By Christopher Johnson
LONDON (Reuters) - Oil prices rose on Monday, supported by concerns that falling Iranian output will tighten markets once U.S. sanctions bite from November, but gains were limited by higher supply from OPEC and the United States.
Brent crude oil
The two benchmarks have risen strongly over the last two weeks with Brent gaining more than 10 percent on expectations that global supply will tighten later this year.
U.S. sanctions are already curbing exports from Iran.
"Exports from OPEC’s third-biggest producer are falling faster than expected and worse is to come ahead of a looming second wave of U.S. sanctions," said Stephen Brennock, analyst at London brokerage PVM Oil Associates. "Fears of an impending supply crunch are gaining traction."
Stephen Innes, head of trading for Asia-Pacific at brokerage OANDA, said Brent was "supported by the notion that U.S. sanctions on Iranian crude oil exports will eventually lead to constricted markets".
Edward Bell, analyst at Emirates NBD bank in Dubai, agreed:
"Iranian production is already showing signs of decline, falling by 150,000 bpd last month ... (as) importers of Iranian barrels will already be moving away from taking shipments."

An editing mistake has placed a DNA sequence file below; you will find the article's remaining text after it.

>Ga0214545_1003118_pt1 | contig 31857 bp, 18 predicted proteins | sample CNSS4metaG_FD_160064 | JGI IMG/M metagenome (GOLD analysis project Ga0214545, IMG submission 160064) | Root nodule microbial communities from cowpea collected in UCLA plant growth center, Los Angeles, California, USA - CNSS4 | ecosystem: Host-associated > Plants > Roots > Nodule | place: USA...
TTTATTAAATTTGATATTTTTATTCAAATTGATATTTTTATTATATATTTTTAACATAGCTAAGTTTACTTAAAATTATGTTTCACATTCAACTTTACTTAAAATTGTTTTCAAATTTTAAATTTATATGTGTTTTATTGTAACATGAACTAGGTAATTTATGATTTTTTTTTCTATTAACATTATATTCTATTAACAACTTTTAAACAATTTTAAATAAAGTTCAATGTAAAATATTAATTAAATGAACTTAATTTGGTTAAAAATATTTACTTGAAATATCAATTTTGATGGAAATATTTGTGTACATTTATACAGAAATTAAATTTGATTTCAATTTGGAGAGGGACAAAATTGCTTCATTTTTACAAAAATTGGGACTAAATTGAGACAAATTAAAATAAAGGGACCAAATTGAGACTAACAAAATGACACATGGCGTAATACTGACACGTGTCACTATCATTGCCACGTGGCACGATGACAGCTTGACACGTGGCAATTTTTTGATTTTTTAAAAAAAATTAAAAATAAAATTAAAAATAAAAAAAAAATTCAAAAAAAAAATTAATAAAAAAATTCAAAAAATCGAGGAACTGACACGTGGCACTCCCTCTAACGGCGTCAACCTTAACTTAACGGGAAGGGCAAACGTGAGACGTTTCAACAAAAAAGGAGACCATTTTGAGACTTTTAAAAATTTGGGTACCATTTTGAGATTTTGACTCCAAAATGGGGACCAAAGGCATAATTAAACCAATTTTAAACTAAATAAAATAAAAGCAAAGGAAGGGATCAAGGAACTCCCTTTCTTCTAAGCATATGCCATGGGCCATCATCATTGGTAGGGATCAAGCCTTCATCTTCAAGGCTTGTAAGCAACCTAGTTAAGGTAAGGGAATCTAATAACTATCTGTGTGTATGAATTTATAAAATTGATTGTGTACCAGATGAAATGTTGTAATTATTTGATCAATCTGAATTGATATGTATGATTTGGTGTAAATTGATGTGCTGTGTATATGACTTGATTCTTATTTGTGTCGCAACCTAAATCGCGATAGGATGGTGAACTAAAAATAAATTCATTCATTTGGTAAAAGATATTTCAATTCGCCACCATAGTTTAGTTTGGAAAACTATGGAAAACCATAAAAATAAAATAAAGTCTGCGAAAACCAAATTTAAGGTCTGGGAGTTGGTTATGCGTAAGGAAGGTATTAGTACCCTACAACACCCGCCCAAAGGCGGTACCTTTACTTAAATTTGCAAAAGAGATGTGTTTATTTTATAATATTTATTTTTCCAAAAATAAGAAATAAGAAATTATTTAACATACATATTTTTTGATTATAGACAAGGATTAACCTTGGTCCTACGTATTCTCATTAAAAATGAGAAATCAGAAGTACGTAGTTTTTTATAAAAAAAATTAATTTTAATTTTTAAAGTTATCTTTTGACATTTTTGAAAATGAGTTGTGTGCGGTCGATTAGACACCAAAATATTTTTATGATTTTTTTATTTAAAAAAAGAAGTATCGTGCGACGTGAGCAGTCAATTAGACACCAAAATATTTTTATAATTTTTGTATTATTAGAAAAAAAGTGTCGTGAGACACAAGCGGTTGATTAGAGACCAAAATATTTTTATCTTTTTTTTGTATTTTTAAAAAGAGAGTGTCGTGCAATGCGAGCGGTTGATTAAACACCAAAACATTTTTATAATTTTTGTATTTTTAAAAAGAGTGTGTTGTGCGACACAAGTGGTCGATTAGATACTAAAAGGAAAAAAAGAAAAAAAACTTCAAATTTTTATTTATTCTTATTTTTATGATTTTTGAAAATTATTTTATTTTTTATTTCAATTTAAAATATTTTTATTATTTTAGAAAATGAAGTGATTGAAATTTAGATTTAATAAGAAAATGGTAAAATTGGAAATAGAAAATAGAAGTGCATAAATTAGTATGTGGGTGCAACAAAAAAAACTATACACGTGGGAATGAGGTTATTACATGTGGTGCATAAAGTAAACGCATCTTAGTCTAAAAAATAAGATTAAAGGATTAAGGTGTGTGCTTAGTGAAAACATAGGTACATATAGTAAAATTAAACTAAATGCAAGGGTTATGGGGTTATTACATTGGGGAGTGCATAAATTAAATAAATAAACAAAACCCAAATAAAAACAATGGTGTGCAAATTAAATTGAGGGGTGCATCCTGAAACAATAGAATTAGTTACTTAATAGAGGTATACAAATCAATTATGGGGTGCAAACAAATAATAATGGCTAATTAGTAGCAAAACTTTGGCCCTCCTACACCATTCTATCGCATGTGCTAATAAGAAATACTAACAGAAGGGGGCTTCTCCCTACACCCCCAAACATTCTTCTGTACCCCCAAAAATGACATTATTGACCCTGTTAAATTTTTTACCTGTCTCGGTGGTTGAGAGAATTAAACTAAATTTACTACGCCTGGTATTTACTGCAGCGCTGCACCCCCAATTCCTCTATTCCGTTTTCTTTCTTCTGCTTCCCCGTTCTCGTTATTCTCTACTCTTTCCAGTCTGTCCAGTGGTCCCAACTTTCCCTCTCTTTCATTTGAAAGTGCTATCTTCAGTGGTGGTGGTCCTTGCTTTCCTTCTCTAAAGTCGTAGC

But global oil markets are still fairly well supplied.
Production by the Organization of the Petroleum Exporting Countries rose 220,000 barrels per day (bpd) in August to a 2018 high of 32.79 million bpd, a Reuters survey showed. [OPEC/O]
Output was boosted by a recovery in Libyan production and as Iraq's southern exports hit a record high.
U.S. drillers added oil rigs for the first time in three weeks, increasing the rig count by 2 to 862. The high rig count has helped lift U.S. crude production
Meanwhile, trade disputes between the United States and other major economies including China and the European Union are expected to hurt oil demand if they are not settled soon.
China's manufacturing activity grew at the slowest pace in more than a year in August, with export orders shrinking for a fifth month, a private survey showed on Monday.
OANDA's Innes said it was too early to say whether economic slowdown would put a serious dent in oil prices.
"It isn't at all clear that such type of economic headwinds will topple oil prices," Innes said.
(Reporting by Henning Gloystein; editing by Jason Neely)